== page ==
Tenants have always known that complying with the conditions of a break clause can be difficult. The landlord is likely to scrutinise the break clause word by word and if there is an issue to be taken – and no new tenant waiting in the wings to occupy the premises – the landlord is likely to take the point. The effect of the break not operating will be that the tenant remains liable for the rent on the premises that it has vacated and no longer wants or needs. In some leases there can be 10 or more years remaining before the next opportunity to terminate the lease and so the consequences for both parties are significant.
The Courts have recently held that vacant possession not only means empty of all people, but also that the premises are in a suitable state for the landlord to enjoy immediate occupation. The break clause in the case required (as most break clauses will) the tenant to give vacant possession of the premises. The tenant had installed partitioning and then failed to remove it at the end of the term. The partitioning in this case was of an unusual configuration, such that any new tenant was unlikely to want to keep it. It had been installed for the tenant’s specific needs, not to generally improve the premises. The partitioning was constructed so that all utilities and air conditioning were within raised floors and suspended ceilings, so that they could be removed without damaging the fabric of the building.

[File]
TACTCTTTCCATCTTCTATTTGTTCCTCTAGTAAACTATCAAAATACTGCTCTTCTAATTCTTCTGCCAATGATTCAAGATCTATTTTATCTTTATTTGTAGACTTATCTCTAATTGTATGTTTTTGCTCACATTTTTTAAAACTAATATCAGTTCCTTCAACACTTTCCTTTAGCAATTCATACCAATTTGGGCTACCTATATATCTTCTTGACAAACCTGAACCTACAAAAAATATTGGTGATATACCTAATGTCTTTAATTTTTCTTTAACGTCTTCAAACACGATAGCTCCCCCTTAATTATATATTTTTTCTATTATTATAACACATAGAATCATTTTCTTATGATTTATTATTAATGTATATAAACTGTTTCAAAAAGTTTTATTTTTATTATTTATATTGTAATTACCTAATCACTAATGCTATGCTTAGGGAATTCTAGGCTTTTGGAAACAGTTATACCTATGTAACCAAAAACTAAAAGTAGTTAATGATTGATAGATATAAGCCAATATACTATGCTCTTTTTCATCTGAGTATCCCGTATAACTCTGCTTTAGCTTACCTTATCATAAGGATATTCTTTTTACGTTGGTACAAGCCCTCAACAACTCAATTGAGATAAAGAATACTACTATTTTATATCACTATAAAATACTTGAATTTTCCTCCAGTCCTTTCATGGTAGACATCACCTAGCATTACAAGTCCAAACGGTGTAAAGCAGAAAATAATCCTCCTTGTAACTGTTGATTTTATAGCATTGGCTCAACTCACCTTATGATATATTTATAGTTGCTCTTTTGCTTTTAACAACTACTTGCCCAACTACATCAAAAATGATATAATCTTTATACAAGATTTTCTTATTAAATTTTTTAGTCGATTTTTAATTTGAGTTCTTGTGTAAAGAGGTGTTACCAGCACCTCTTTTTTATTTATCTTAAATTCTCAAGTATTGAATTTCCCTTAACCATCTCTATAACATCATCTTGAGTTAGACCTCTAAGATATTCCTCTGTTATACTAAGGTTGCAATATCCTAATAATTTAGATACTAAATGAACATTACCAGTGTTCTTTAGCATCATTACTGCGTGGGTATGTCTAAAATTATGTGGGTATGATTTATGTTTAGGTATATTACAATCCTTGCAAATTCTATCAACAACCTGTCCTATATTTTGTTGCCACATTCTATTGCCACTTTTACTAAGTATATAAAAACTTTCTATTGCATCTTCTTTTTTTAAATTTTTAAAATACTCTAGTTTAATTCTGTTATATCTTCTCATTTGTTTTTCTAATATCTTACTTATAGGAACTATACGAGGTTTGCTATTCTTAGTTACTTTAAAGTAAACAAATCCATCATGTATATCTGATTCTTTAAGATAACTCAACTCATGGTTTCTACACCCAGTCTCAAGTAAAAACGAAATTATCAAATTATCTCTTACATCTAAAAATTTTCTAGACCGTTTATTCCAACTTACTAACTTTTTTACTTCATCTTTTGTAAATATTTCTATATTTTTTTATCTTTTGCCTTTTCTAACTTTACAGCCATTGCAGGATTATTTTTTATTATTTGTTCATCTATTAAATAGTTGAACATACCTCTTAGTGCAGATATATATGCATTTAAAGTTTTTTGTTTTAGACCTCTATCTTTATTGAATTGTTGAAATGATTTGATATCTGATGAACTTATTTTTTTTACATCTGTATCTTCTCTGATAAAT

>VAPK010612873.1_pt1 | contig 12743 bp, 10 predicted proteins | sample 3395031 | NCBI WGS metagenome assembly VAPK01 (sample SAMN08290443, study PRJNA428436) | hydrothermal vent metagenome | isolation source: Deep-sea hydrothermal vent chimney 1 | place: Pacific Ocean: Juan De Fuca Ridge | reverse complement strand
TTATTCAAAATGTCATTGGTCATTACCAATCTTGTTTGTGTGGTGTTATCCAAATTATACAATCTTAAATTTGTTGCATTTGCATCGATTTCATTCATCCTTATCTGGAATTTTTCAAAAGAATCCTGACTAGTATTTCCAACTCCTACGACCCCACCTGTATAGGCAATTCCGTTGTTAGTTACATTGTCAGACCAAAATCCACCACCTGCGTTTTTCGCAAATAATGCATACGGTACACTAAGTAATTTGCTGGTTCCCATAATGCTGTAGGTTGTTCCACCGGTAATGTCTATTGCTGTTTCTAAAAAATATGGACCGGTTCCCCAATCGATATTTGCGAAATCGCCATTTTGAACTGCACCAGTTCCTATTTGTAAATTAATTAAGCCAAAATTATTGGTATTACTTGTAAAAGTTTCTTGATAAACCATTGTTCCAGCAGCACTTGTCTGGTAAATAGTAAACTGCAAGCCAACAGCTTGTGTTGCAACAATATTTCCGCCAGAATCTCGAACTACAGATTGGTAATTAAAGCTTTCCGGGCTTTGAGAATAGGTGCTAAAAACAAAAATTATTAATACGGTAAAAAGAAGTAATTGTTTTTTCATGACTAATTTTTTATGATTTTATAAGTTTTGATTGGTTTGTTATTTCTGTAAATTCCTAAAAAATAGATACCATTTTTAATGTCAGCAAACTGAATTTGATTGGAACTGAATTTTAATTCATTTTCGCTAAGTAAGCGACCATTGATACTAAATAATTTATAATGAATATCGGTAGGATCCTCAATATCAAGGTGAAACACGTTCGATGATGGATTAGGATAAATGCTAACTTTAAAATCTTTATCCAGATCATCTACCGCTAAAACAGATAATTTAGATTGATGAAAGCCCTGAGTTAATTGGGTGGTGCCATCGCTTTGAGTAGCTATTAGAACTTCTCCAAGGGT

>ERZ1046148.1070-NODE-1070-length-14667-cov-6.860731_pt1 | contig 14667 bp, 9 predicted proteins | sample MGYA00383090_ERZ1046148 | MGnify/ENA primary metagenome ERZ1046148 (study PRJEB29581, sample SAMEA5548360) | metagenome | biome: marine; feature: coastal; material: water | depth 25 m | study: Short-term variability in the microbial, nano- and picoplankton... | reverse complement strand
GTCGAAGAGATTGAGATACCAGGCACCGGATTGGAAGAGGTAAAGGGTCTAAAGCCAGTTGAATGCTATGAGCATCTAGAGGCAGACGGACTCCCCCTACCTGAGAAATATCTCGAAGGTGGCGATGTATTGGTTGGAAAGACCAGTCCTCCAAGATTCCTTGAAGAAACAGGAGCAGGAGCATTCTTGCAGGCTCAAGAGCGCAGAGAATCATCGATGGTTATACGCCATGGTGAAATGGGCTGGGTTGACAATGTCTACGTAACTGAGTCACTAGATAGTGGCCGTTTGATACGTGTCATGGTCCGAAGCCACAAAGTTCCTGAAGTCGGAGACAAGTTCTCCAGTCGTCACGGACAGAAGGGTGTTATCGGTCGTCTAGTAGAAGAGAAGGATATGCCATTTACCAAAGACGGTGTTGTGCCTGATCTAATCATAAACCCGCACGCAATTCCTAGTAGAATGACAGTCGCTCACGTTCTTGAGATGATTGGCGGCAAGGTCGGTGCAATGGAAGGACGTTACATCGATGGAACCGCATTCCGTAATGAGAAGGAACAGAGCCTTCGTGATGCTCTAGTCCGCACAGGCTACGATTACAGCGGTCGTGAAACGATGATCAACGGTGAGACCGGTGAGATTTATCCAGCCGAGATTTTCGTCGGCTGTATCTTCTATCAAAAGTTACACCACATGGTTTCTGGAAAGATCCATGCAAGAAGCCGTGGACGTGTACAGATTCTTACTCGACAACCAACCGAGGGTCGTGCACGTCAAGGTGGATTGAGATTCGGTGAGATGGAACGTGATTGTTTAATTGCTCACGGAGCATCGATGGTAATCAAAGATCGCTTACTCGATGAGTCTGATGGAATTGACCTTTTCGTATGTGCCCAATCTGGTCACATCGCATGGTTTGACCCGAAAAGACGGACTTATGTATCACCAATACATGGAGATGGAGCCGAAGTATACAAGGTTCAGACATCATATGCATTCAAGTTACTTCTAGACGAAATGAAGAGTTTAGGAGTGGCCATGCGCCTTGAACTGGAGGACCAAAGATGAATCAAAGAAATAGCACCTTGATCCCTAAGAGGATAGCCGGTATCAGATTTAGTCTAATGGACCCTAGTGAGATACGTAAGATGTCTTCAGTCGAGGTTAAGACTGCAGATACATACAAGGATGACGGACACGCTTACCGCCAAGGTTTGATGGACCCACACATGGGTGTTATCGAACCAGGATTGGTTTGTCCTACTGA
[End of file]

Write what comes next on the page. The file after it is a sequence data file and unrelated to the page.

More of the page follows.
The landlord successfully argued that the partitioning had not become part of the building and instead still belonged to the tenant. The effect of the partitioning remaining was that the tenant had not given vacant possession of the premises and the landlord could not immediately occupy, and so had failed to validly operate the break clause.
The Court accepted that this was a ‘harsh’ result for the tenant as it made the tenant liable for ongoing substantial rent simply for failing to undertake a few thousand pounds worth of work. However, in the context of establishing the legal position there was “no room for general considerations of fairness or conduct”. Any landlord or tenant dealing with termination under a break clause will need to look very carefully at the wording of the break clause and the actions of the tenants.
If you require any further information please contact Sophie Morley.